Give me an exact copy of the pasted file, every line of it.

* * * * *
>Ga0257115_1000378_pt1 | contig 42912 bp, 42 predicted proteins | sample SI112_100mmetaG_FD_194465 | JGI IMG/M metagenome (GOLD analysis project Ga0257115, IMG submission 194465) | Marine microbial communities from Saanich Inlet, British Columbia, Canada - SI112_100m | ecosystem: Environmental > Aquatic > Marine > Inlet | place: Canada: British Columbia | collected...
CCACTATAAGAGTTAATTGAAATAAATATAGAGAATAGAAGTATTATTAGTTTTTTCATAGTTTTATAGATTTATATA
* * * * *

>Ga0257115_1000378_pt1 | contig 42912 bp, 42 predicted proteins | sample SI112_100mmetaG_FD_194465 | JGI IMG/M metagenome (GOLD analysis project Ga0257115, IMG submission 194465) | Marine microbial communities from Saanich Inlet, British Columbia, Canada - SI112_100m | ecosystem: Environmental > Aquatic > Marine > Inlet | place: Canada: British Columbia | collected...
CCACTATAAGAGTTAATTGAAATAAATATAGAGAATAGAAGTATTATTAGTTTTTTCATAGTTTTATAGATTTATATA